The Camp Hoody is a dream to wear. It sits on your body like a cloud, and you feel light as a feather in it (which makes since, as it’s stuffed with white duck down. The fill power is 750, and the double-layer windproof shell provides incredible protection from the elements. I won’t lie: I haven’t trekked to the Arctic in this jacket (yet), but I have experienced wicked cold days on the slopes have haven’t felt a thing. On the other end of the scale, I’ve slid into this jacket with nothing but a t-shirt underneath to walk the dog in the Oregon fog and wind, and felt completely warm. You get a front storm flap to protect against drifts and wind, and a chin guard behind a two-way locking reversed-coil zipper. In other words, wind is not getting in here. The hood is full-sized and adjustable to fit over a helmet or hat, and the hem falls to the hip with a dropped tail. Once you’re in this jacket, you might as well be cozied up in a sleeping bag.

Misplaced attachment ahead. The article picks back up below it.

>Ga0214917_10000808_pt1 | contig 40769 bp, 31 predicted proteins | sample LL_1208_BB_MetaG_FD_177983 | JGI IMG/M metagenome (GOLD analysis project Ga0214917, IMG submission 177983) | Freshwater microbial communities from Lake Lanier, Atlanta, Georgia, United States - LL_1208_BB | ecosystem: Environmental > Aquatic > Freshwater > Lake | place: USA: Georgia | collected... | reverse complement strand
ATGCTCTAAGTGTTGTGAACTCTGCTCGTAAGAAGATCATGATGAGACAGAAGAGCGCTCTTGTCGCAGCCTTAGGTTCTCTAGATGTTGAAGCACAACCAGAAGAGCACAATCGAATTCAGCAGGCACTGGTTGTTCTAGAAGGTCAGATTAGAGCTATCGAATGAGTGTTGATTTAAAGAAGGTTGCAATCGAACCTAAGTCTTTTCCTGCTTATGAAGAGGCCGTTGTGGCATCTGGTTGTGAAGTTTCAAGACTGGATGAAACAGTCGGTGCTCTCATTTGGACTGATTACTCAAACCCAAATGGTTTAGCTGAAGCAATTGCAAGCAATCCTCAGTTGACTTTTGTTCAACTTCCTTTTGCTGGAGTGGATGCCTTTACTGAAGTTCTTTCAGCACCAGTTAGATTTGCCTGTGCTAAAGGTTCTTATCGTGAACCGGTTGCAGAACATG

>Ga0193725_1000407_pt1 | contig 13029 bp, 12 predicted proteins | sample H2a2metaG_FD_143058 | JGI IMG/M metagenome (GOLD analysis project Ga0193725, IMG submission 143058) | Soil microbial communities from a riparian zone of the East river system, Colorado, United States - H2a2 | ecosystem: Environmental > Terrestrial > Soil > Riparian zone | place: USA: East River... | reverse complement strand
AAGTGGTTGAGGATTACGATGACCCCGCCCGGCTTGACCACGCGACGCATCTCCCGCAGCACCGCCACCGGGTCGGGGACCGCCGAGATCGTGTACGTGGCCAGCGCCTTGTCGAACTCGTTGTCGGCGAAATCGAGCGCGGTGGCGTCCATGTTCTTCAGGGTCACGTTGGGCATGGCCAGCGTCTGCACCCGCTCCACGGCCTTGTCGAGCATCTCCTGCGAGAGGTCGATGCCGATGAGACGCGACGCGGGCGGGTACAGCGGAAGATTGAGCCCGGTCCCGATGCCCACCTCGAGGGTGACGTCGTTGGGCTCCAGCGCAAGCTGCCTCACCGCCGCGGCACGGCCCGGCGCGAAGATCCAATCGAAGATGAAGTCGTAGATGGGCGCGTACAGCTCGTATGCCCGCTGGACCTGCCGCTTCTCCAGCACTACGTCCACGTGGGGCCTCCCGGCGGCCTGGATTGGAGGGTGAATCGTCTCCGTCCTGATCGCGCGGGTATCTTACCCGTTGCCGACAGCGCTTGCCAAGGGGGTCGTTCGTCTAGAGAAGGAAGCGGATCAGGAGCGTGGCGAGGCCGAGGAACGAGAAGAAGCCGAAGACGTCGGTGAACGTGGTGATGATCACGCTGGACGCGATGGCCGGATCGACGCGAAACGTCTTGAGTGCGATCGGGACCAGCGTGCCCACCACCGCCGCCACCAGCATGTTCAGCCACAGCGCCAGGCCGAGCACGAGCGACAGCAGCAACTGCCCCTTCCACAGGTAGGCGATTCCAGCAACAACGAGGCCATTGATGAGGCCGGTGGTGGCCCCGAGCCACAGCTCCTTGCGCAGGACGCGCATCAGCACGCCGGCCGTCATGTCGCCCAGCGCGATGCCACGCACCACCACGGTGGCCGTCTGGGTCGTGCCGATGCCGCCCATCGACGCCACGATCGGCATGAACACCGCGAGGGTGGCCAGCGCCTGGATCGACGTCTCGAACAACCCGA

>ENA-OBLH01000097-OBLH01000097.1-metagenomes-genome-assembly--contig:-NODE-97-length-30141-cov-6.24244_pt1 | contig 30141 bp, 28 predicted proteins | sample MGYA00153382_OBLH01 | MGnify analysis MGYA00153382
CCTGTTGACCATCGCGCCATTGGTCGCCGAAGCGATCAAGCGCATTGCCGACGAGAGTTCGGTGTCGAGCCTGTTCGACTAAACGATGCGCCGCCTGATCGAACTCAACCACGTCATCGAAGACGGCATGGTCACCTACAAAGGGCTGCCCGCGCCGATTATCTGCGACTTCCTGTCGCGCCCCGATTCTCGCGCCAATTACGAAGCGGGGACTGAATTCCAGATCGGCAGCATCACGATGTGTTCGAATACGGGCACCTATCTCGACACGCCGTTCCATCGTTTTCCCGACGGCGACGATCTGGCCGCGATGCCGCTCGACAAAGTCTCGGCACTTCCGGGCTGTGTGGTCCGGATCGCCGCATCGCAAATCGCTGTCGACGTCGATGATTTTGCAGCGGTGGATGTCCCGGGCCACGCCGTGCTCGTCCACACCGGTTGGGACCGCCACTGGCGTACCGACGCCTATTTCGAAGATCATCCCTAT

You get two front zippered pockets and an interior mesh google pocket, a Canada Goose logo patch on the arm, and elastic wrist cuffs that really keep out the snow (and which thick gloves can slide over easily). I squished up the Camp Hoody to bring it along via plane on a Colorado ski trip, and once folded and refolded, it fit in my palm about the size of a melon. Packing tip: lay it flat at the bottom of your bag instead of folding it, and let clothes on top compress it down to nothing.
Pick up the Camp Hoody at Moosejaw and Amazon. On the Canada Goose site, you get your pick of colors, ranging from sunset orange (highly recommended), summit pink, red, white, black, or ocean, though colors are more limited at the retail sites.